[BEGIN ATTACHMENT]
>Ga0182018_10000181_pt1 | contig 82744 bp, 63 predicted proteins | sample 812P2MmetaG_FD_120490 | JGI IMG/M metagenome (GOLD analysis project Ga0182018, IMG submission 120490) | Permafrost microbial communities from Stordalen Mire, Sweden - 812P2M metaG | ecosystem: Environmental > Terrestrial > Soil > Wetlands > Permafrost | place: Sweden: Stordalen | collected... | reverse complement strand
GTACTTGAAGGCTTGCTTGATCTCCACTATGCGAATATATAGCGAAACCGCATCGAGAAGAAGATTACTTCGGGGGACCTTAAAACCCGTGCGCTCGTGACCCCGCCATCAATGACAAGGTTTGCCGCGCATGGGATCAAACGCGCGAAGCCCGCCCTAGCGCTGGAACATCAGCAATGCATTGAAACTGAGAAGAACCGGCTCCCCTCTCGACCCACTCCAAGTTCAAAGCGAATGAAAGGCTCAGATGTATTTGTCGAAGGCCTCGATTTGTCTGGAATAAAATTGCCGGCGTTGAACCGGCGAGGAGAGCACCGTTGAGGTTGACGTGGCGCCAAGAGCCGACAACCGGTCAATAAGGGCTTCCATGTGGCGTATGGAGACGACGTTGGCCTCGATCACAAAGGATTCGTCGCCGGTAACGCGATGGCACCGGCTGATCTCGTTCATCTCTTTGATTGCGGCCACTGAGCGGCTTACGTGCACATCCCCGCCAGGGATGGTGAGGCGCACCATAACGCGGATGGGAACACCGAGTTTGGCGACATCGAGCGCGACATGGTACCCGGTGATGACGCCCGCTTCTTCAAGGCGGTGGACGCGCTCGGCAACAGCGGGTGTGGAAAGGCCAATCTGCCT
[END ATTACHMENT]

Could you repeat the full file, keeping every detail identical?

>Ga0182018_10000181_pt1 | contig 82744 bp, 63 predicted proteins | sample 812P2MmetaG_FD_120490 | JGI IMG/M metagenome (GOLD analysis project Ga0182018, IMG submission 120490) | Permafrost microbial communities from Stordalen Mire, Sweden - 812P2M metaG | ecosystem: Environmental > Terrestrial > Soil > Wetlands > Permafrost | place: Sweden: Stordalen | collected... | reverse complement strand
GTACTTGAAGGCTTGCTTGATCTCCACTATGCGAATATATAGCGAAACCGCATCGAGAAGAAGATTACTTCGGGGGACCTTAAAACCCGTGCGCTCGTGACCCCGCCATCAATGACAAGGTTTGCCGCGCATGGGATCAAACGCGCGAAGCCCGCCCTAGCGCTGGAACATCAGCAATGCATTGAAACTGAGAAGAACCGGCTCCCCTCTCGACCCACTCCAAGTTCAAAGCGAATGAAAGGCTCAGATGTATTTGTCGAAGGCCTCGATTTGTCTGGAATAAAATTGCCGGCGTTGAACCGGCGAGGAGAGCACCGTTGAGGTTGACGTGGCGCCAAGAGCCGACAACCGGTCAATAAGGGCTTCCATGTGGCGTATGGAGACGACGTTGGCCTCGATCACAAAGGATTCGTCGCCGGTAACGCGATGGCACCGGCTGATCTCGTTCATCTCTTTGATTGCGGCCACTGAGCGGCTTACGTGCACATCCCCGCCAGGGATGGTGAGGCGCACCATAACGCGGATGGGAACACCGAGTTTGGCGACATCGAGCGCGACATGGTACCCGGTGATGACGCCCGCTTCTTCAAGGCGGTGGACGCGCTCGGCAACAGCGGGTGTGGAAAGGCCAATCTGCCT